Congress has returned from their spring break to mounting pressure to “do something” about the current financial turmoil. The Hill reports: “Republican senators have spent the recess hearing complaints from constituents about foreclosures and falling home prices, and they feel pressure to act by passing legislation.” Before Congress starts passing feel good legislation to show they are acting on the issue, they really ought to pay closer attention to what their constituents do no want them to do.
In September the NBC/Wall Street Journal asked: “Is it the role of the federal government to take steps to ensure that these people’s homes are not foreclosed upon, or is this NOT the role of the federal government?” 59% of Americans said it Is Not the role of the federal government to prevent foreclosures. Only 35% of Americans said it was.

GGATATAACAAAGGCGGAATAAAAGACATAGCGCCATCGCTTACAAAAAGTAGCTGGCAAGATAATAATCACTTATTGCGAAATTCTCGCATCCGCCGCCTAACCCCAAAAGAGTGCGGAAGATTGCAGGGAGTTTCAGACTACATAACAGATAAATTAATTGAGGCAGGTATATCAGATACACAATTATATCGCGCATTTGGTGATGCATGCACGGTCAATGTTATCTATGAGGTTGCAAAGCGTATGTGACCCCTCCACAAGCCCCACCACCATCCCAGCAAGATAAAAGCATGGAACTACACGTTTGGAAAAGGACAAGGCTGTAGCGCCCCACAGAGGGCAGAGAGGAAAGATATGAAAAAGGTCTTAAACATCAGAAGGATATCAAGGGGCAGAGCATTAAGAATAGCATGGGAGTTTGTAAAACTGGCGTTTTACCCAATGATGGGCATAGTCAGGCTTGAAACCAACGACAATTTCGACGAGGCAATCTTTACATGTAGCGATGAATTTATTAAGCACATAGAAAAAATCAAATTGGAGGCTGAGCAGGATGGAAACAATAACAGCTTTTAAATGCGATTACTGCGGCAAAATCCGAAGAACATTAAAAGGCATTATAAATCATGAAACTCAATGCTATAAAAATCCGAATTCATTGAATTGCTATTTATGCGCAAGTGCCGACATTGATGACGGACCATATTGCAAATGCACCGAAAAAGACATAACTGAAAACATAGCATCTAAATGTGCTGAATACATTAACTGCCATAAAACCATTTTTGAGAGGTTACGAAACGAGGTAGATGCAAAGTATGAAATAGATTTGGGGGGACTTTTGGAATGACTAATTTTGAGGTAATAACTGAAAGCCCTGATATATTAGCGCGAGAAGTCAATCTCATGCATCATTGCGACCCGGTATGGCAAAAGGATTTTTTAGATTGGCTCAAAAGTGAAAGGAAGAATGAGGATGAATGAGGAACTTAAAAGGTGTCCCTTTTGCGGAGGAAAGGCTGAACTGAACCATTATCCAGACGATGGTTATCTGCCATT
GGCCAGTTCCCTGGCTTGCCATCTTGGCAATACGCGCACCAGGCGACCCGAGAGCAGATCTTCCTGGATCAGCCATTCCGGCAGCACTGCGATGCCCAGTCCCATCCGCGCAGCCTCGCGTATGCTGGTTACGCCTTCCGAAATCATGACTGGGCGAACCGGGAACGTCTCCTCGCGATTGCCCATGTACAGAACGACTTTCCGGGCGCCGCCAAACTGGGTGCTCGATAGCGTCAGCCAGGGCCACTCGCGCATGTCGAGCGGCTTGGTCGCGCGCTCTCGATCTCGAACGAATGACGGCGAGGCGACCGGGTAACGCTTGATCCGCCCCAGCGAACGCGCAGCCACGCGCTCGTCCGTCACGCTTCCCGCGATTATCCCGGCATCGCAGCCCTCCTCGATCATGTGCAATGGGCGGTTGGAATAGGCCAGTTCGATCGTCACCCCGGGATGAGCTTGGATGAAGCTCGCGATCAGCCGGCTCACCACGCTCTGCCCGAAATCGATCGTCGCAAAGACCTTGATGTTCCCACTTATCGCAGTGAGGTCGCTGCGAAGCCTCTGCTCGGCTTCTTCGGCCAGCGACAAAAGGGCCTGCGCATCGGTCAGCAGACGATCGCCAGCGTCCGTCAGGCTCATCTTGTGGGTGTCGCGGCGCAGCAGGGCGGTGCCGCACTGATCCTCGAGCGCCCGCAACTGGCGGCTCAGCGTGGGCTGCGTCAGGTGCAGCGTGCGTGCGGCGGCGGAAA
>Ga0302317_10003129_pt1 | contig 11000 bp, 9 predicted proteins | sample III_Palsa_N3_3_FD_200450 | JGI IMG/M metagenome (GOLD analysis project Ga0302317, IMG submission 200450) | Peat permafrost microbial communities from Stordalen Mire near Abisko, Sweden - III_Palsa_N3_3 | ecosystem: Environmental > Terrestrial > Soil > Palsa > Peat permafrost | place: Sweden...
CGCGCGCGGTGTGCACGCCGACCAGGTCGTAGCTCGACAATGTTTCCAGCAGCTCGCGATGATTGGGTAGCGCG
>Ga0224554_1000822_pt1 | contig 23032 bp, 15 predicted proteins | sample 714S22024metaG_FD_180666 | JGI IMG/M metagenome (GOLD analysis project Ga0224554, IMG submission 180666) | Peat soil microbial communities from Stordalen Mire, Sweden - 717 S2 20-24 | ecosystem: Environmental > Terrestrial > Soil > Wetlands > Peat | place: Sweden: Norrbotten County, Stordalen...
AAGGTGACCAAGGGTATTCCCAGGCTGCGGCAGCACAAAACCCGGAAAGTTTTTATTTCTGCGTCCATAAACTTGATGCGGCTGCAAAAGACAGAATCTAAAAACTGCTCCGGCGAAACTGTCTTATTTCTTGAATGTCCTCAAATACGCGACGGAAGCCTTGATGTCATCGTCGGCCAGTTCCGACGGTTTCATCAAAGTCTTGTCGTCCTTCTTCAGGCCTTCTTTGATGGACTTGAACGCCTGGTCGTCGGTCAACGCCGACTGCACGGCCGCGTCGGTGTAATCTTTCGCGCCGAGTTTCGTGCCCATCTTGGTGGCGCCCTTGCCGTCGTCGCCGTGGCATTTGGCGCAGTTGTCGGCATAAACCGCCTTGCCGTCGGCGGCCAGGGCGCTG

In October Public Opinion Strategies asked: “Do you believe the sub-prime mortgage issue is serious enough that the federal government should get involved to help those people who cannot pay their mortgages, or do you believe the individuals themselves should take responsibility for their actions?” 62% of Americans said individual should take responsibility and only 31% said the federal government should get involved.
Finally, in late March, Rasmussen Reports found: “Fifty-three percent (53%) of Americans say that the federal government should not help out homeowners who borrowed more than they could afford. A Rasmussen Reports national telephone survey found that 29% disagreed and believed that federal action is appropriate.”